There were only 56 patients that were able to be included in this study, thus with the small number that met inclusion criteria, this study was not powered to find a difference between the treatment groups. Therefore we are unable to make any concluding statements that one antiviral agent is superior or inferior to the other based on this study’s results. Although the total patient population included is small, when considering the fact that this is a pediatric study evaluating a very specific population, the (n) is actually relatively large for a single center pediatric liver transplant cohort.
Our study raises the need for future research to investigate the true incidence of late onset disease and whether there is an association between valganciclovir and an increased risk of late onset disease. This current study found an increased percentage of CMV disease in the valganciclovir group of 22.2% compared to 8.1% in the ganciclovir group. Although this difference was not statistically significant and the low number of occurrences limits the ability to determine a true clinical significance, this finding is concerning and does warrant future research. This result is particularly alarming considering the results of the Valganciclovir SOT Study Group led by Paya and colleagues (1
). The Valganciclovir SOT Study Group published an article which compared the Efficacy and Safety of Valganciclovir versus Oral Ganciclovir for Prevention of CMV Disease in Solid Organ Transplantation. It included patients greater than the age of thirteen who received their first heart, liver, kidney, kidney-pancreas, kidney-heart, or kidney-liver transplant with a CMV serology status of (D+)/ (R−). A population of 185 out of 372 total patients was liver transplant recipients. Incidence of CMV disease in the liver subgroup was 19% with valganciclovir and 12% with ganciclovir. Significant tissue invasive CMV disease was also found to be 4.5 times higher in the valganciclovir group (14% vs. 3%) at the time point of 6 months post-transplant. Due to the outcome of increased CMV disease in the valganciclovir arm compared to oral ganciclovir in liver transplant patients, valganciclovir did not receive FDA approval for CMV prophylaxis. Subsequent studies have shown no difference in the incidence of late onset CMV disease (4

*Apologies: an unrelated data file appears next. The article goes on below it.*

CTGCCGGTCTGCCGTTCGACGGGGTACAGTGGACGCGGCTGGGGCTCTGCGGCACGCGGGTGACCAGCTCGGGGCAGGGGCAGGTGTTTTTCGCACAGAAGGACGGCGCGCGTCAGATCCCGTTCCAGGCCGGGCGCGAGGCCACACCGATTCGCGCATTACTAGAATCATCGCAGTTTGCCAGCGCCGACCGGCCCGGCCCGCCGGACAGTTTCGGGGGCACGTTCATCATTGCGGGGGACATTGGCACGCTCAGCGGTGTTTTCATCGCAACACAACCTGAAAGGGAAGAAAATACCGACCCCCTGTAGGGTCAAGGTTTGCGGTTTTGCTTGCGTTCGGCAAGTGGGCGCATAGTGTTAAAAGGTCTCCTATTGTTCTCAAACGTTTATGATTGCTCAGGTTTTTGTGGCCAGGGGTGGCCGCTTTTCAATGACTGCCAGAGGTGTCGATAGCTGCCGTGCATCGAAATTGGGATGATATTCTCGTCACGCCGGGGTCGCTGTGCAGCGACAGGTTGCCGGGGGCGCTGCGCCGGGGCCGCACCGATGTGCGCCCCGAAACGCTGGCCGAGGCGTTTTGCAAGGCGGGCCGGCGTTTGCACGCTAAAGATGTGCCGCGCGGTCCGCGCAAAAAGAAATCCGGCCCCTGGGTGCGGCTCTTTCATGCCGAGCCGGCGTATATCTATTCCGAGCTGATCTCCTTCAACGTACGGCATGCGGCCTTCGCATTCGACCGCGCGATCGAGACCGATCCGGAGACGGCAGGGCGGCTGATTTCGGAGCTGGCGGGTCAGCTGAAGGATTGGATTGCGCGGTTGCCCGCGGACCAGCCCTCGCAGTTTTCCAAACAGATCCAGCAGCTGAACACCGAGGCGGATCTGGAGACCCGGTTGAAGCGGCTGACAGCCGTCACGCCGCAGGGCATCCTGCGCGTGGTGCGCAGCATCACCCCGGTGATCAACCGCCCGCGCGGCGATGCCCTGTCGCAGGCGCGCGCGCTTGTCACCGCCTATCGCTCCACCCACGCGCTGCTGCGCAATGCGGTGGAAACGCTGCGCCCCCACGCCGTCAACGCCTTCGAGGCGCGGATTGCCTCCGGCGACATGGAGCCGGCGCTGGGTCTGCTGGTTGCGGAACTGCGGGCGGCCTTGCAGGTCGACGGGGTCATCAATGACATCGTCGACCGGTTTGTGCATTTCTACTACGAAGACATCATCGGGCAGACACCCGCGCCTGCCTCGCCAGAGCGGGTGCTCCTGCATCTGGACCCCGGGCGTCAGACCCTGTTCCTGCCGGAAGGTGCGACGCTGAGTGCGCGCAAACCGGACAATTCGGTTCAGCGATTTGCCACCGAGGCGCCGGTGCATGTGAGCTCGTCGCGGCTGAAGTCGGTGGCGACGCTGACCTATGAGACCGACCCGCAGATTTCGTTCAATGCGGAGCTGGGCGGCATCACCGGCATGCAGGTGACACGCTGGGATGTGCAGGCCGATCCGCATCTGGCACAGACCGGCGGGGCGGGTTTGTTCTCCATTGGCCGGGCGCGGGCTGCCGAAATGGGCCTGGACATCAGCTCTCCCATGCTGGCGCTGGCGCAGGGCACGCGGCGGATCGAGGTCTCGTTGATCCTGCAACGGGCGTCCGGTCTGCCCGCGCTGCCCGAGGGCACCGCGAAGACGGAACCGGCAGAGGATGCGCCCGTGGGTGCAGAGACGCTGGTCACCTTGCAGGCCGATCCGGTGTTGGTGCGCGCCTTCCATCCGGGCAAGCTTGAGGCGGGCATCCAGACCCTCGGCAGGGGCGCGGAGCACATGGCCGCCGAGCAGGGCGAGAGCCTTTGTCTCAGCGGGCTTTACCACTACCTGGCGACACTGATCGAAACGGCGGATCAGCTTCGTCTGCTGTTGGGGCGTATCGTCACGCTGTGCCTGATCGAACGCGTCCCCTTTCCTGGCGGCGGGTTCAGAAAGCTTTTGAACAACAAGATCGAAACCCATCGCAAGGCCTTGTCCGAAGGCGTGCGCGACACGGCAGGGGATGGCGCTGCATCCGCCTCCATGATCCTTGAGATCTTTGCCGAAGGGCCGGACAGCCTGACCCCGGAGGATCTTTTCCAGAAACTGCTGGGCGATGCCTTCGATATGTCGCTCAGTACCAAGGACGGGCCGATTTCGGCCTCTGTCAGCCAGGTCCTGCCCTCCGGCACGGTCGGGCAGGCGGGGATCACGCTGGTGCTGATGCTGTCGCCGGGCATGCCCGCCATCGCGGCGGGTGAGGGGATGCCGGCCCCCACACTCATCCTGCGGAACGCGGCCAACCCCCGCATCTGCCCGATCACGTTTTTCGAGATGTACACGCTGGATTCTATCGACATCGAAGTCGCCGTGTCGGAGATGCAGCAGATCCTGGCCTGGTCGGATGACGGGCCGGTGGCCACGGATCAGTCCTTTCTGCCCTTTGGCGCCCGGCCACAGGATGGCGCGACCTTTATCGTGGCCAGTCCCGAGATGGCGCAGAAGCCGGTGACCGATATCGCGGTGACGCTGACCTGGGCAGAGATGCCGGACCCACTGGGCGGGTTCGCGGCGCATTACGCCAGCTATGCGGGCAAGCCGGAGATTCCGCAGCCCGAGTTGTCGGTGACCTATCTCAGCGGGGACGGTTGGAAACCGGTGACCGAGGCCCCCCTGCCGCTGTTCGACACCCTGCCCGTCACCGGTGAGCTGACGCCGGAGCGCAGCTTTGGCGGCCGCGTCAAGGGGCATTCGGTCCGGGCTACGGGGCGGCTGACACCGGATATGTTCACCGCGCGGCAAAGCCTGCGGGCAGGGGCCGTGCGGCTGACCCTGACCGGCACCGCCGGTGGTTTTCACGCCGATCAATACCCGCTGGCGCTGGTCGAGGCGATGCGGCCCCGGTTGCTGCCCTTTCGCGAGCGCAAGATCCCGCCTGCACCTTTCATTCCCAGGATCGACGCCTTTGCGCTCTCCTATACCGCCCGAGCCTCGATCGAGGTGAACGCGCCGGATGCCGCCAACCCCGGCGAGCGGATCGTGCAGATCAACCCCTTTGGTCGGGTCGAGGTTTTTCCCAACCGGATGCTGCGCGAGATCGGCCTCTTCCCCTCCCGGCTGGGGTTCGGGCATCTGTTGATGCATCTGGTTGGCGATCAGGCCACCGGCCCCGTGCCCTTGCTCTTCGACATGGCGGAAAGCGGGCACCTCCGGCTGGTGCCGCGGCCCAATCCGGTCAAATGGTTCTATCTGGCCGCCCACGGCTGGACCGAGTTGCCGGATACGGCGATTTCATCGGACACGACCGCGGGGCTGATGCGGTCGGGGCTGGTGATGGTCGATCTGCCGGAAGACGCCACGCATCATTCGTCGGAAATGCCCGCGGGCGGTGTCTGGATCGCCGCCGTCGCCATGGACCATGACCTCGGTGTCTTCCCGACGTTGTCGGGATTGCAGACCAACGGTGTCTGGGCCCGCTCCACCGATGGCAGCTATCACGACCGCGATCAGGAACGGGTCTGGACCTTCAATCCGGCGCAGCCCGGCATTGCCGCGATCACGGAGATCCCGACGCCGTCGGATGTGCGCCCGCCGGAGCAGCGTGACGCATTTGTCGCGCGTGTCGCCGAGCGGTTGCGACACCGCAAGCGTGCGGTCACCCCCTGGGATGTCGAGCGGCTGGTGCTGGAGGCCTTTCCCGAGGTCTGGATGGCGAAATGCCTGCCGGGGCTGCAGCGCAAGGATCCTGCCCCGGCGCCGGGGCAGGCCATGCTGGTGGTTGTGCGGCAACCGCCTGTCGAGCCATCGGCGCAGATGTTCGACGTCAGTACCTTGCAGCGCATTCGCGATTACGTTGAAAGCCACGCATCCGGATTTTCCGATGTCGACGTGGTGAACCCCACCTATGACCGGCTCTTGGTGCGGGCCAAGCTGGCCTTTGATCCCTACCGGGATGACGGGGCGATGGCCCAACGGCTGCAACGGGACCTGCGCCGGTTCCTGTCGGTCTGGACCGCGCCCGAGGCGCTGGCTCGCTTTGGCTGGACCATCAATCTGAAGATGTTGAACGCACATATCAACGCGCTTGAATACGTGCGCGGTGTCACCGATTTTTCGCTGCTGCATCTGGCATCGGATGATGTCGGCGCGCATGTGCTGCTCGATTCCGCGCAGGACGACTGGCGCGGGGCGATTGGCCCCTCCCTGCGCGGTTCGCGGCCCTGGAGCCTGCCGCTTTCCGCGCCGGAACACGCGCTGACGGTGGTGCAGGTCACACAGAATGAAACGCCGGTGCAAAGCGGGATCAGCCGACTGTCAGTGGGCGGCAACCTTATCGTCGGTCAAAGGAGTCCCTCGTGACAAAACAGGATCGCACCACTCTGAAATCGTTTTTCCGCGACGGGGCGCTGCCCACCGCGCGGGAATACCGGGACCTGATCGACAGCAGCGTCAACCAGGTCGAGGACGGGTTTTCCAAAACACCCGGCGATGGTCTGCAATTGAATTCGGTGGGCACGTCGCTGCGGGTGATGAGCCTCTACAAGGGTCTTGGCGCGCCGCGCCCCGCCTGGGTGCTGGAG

); however this current study’s results do mimic those reported by Paya et al. Reasons for this reported difference in the liver transplant population are not known.
Thus to conclude, our results are inconclusive as to whether a difference exists in the safety and efficacy outcomes between ganciclovir and valganciclovir for prophylaxis of both early and late onset CMV infection and disease in pediatric liver transplant patients. Valganciclovir’s association with late onset CMV disease warrants further investigation. A larger multi-center prospective clinical trial in the pediatric liver transplant population may be warranted to address the important concerns raised by our single center retrospective review.